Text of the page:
" 123 teaching 40 00
I " 127 " 00 00
"129 " 40 00
" 133 insurance 05 02
| " 134 teaching 40 00
] " 137 " 40 00
I " 138 " 40 no
" 139 " 40 00
j " 140 coal 300
i " 142 teaching 25 00 412 02
i Total $1,212 02
J Balance in treasurer's hands. .$ 731 45
Building and grounds 2,800 00
| Furniture 000 00
Due from James ('ollins, c 01... 241 28
" " Wm. Williamson, col. 230 25
Total $4,002 98
i LUZEHNK COUNTY, S. 8. The undersigned
i auditors of the Jiornugh of Froclund, after
j being duly sworn, declare and say that they
; have examined the accounts of John J. Ilrogan,
I treasurer of the Freeland Dorough School l)i-
I trict, anl found the same to he correct, and tin*
I foregoing is a true and correct statement of the
I same. John Tuknbach, i
John C. Hkich, Auditors.
Fkank Depierko, i
Foster Twp. Schools,
For the year ending June 1, 1889.
James A. O'Donnem., Treasurer.
To cash from Tlios. Birkbeck,
ex-treasurer $ 471 52
To cash from Patrick Sweeney,
collector 8,509 21
To cash from commissioners,
election rent 42 00
To cash from Reese L10yd.... 15 37
To cash from John Smoulter,
county treasurer 809 40
To cash from statu appropria
tion 1,924 04
Total $11,772 14
By teachers' salaries $ 8,343 50
By teachers' salaries, night
school 350 00
By teachers attending county
( institute 200 00
By interest on loan 150 00
By collector's commission.... 249 04
By treasurer's commission 225 03
By secretary's salary 150 00
By fuel and contingencies 1,500 80
By repairing of schools 102 34
By cleaning school rooms 103 50
By auditing school accounts.. 0 00
Total $11,513 41
Cash on hand $ 258 73
We, the undersigned u editors of Foster Town
ship, being duly sworn according to law. do
certify tlint the above is a true and correct
statement of the llnanelal condition ol' Foster
Township School District, according to the
accounts presented before us by the directors
of the uforesaid district.
Jacob 11. Zeiot.KU, I , ~,
Christian Roster, ( Auditors.
New Millinery Store
Millinery and Fancy Work Done in the
Latent and Bent Style at
Misses DOHNBACH & MILLER'S,
McGroarty's Building, Centre Street.
Lennonn Given in Fainting and Fancy
Work. Stamping and Finking Neatly and
Anybody needing Queensware and
won't visit our Bazaar wiil lose money. -
0 cups anil saucers, 25c; covered sugui bowls, 25c; butter
dishes, 25c; bowl and pitcher, 69c; plates, 40 cenis per dozen np; fl
cream pitchers, 10c; chamber setts, 7 pieces, $1.75. Also gro< er- ■
ies: cheap jelly by bucket 5c per lb; fresh butter 20 cents per lb; ■
5 lbs. rice, 25c; 4 lbs. prunes, 25c; 4 lbs. starch, 25c; etc. Dry
Goods: Bazoo dress goods, 8 cents per yard; calicoes, 4c to 8c H
and white goods 5c per yard up. Carpets, 18c per yard up.
Furniture! We have anything and everything and won't be I
undersold. Straw hats! Hats to fit and suit them all. In boots I
and shoes we can suit, you. Children's spring lieel, soc; ladies' I
kid, button, $1.50. Come and see the rest. I will struggle hard I
to please you. Your servant, I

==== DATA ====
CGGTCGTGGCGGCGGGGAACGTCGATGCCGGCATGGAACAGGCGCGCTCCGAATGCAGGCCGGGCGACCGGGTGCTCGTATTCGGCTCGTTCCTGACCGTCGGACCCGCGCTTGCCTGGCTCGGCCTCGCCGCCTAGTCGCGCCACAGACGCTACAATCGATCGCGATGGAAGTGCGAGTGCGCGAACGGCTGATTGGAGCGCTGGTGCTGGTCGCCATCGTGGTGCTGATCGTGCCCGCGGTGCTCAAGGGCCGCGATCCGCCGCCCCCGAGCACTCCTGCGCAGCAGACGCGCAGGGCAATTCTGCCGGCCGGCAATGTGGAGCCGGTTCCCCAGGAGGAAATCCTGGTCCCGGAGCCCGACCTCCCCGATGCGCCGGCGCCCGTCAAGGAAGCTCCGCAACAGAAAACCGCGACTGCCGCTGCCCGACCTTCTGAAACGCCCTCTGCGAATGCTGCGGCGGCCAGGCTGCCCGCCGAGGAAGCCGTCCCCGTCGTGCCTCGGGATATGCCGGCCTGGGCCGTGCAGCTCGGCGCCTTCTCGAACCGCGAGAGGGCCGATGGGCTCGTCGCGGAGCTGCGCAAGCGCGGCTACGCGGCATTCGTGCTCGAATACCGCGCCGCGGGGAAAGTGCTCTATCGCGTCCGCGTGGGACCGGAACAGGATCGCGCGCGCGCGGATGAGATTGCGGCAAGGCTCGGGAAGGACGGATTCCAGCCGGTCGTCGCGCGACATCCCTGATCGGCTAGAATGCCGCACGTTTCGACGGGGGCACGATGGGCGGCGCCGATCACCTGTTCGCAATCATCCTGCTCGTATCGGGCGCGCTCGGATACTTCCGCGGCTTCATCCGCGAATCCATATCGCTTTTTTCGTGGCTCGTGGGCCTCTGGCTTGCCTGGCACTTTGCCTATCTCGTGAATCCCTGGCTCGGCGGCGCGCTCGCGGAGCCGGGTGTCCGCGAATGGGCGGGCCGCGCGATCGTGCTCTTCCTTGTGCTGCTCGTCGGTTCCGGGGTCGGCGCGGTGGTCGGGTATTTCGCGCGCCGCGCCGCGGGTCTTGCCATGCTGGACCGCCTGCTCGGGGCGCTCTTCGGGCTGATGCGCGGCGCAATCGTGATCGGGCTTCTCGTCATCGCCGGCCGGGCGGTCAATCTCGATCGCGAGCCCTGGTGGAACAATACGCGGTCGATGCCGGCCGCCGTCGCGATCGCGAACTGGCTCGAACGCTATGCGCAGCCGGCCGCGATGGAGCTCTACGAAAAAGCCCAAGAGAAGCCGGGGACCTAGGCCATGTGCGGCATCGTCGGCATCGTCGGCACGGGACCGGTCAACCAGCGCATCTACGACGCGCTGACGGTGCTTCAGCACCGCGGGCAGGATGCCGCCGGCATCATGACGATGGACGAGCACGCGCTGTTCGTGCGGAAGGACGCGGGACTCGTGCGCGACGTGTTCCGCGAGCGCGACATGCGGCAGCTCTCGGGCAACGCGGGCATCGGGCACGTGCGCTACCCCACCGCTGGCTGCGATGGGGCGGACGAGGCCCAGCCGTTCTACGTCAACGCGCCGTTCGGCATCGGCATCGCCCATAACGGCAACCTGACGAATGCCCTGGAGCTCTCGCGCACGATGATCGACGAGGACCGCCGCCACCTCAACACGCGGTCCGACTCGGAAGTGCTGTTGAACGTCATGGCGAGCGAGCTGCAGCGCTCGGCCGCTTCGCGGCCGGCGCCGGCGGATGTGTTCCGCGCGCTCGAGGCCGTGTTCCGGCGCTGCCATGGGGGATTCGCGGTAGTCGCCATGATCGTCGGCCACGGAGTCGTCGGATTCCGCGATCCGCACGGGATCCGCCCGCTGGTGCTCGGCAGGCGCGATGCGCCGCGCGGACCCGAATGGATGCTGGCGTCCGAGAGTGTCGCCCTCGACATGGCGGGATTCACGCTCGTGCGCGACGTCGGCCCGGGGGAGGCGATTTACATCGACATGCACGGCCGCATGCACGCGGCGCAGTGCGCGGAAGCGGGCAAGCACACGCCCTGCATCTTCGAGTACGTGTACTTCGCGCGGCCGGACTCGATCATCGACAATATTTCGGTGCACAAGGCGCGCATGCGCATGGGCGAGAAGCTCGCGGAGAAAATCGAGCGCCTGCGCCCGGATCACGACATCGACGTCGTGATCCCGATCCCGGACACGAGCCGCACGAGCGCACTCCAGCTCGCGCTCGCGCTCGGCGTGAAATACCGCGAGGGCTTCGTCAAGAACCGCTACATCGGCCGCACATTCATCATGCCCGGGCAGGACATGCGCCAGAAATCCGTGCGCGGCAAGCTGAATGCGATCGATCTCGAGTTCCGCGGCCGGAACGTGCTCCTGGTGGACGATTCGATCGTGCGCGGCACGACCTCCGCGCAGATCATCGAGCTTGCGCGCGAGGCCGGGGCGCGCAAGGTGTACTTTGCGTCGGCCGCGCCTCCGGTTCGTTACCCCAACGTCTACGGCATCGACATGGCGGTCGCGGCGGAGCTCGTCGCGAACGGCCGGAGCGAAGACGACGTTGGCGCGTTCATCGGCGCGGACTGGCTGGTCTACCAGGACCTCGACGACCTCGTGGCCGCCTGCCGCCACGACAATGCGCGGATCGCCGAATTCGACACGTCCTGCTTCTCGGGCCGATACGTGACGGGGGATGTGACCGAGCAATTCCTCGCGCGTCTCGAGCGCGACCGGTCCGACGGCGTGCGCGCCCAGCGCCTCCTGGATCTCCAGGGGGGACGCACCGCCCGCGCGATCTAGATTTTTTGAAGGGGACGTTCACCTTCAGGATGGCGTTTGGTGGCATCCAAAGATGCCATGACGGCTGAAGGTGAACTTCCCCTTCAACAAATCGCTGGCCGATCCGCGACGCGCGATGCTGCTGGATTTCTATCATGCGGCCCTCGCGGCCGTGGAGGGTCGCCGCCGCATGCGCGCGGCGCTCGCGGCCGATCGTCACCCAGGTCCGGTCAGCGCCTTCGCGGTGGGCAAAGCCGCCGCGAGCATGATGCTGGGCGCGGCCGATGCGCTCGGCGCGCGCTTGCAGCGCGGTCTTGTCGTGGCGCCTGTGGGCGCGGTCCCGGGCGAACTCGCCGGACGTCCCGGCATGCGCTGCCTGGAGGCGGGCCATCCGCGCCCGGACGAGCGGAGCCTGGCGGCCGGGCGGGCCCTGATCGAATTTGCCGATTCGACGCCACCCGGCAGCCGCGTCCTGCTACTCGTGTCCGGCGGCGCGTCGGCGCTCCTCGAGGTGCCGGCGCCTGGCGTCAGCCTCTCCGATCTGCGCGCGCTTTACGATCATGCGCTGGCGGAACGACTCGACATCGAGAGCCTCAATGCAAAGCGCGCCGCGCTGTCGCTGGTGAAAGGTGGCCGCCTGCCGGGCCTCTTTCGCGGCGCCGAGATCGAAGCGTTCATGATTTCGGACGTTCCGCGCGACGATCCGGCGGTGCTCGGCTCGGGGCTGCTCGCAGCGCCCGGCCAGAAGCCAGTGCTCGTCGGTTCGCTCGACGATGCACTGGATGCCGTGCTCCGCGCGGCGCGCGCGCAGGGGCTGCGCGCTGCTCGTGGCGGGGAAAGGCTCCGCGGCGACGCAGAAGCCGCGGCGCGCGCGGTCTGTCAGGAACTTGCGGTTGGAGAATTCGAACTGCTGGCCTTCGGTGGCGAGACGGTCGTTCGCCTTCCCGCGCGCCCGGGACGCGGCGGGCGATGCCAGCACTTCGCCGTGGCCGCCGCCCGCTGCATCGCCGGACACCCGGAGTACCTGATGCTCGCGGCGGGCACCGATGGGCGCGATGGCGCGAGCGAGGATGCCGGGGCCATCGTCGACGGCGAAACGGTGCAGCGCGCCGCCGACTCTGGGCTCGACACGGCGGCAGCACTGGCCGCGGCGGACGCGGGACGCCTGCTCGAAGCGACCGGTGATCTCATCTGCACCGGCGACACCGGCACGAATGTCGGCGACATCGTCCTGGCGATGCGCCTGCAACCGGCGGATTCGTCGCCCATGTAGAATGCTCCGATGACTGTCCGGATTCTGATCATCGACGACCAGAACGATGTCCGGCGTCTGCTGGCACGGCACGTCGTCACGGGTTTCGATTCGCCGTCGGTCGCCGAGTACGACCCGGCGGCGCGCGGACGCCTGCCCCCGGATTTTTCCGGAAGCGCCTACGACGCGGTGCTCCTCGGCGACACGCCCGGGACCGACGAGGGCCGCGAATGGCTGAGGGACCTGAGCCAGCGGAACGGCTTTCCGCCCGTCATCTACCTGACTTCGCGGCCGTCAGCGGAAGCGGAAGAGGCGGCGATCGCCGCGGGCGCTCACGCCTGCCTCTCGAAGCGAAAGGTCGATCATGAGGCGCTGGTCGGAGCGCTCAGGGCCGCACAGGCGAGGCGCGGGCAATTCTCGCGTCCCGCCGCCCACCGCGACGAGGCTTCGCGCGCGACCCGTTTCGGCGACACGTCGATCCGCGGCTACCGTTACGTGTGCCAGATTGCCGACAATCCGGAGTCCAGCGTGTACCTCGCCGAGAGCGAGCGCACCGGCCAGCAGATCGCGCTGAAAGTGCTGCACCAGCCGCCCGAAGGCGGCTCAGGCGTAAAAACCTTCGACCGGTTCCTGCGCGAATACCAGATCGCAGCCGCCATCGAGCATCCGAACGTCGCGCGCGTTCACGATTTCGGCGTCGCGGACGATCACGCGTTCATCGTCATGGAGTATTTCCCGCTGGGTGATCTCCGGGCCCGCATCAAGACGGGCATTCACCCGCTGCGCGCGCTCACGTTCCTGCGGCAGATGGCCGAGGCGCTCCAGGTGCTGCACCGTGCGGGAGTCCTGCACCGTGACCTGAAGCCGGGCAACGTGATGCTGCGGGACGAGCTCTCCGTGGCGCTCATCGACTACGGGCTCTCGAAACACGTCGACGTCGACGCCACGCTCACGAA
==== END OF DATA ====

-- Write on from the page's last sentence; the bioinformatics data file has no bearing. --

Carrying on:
J. C. BERNER. I
PHILIP GERITZ, 1
Practical WATCHMAKER A ,J EWiSLKH^I
16 Front Street (Next Door to 1 id Bank), Freeland. I
BOOTS AND SHOES. I
A Large Stuek of Boots, Shoes, Gaiters, Slippers, Etc. Also I
HATS. CAPS and GENTS' FURNISHING GOODS of All Kinds. 1
We Invito You to Call and Inspect Our New Store.
GOOD MATERIAL! LOW PRICES!
Corner Centre and Walnut Sts., Freeland.
HE JUST AND PEAK NOT.
J. J. POWERS
has opened a
MERCHANT TAILOR'S iui<l
tit 110 Centre Street, Freelan<l, and is not in
partnership with any other establishment but
iiis own, and attends to his business personally.
Ladies' outride garments cut and fitted to
measure in the latest style.
SOUTH HEBERTON, PA.
Clothing. Groceries. Etc., Etc.
Agent for the sale of
From all the principal points in Europe
to all points in the United States.
Agent for the transmission of
: To all parts of 1 "hirope. Cheeks, Drafts,
and Letters of Exchange on Foreign
Banks cashed at reasonable rates.
B. F. DAVIS,
Flour, Feed, Grain,
HAY, STRAW, MALT, &c.,
Best Quality or
Glover & Timothy
Zemany's Block, 15 Bast Main Street, Freeland.
jO'DONNELL & Co.,
Groceries, Provisions, Tea,
FLOUR, FEED, HAY, Etc.
Wo invito the people of Freeland and vicinity
! to call and examine our lame and handsome
i stock. Don't forget the place.
Next Door to the Valley Hotel.
E£CSr* For Printing of any Description
| call at the
Etc., Etc., Etc. 1
James Collins, .
PROPRIETOR OF THE 1
Corner of Centre and Walnut Streets.
WTho bar is constantly stocked with
a tine assortment of the best Liquors,
Wines, Ale, Porter, Etc. Also, all
kinds of Temperance Drinks and an
excellent brand of Cigars.
Fresh Cool Lager Always on Tap.
It lias permanently cured thousands
of eases pronounced by doctors hope
less. If you have premonitory symp
toms, such as Cough, Difficulty of
Breathing. Ac., don't dolay, but use
PISO'S CUKE poh CONSUMPTION
immediately. By Druggists. 25 cents.
B| Piso's Cure for Con- EH
KSfl sumption is also tho best El
g] Cough Medicine. §§ !
M If you have a Cough H
H without disease of the PI
Li Lungs, a few doses are all Ef
H you need. But if you ne- H
Q gleet this easy means of IN
Ejjl safety, the slight Cough ISI
M may become a serious F3
fid matter, and soveral bot- Q
H ties will be required.
■ Piso's Remedy for Catarrh is the |H
Best, Easiest to Use, and Cheapest. E9
■ Sold by druggists or sent by maU.
50c. E. T. lluzeltiue, Warren, Pa.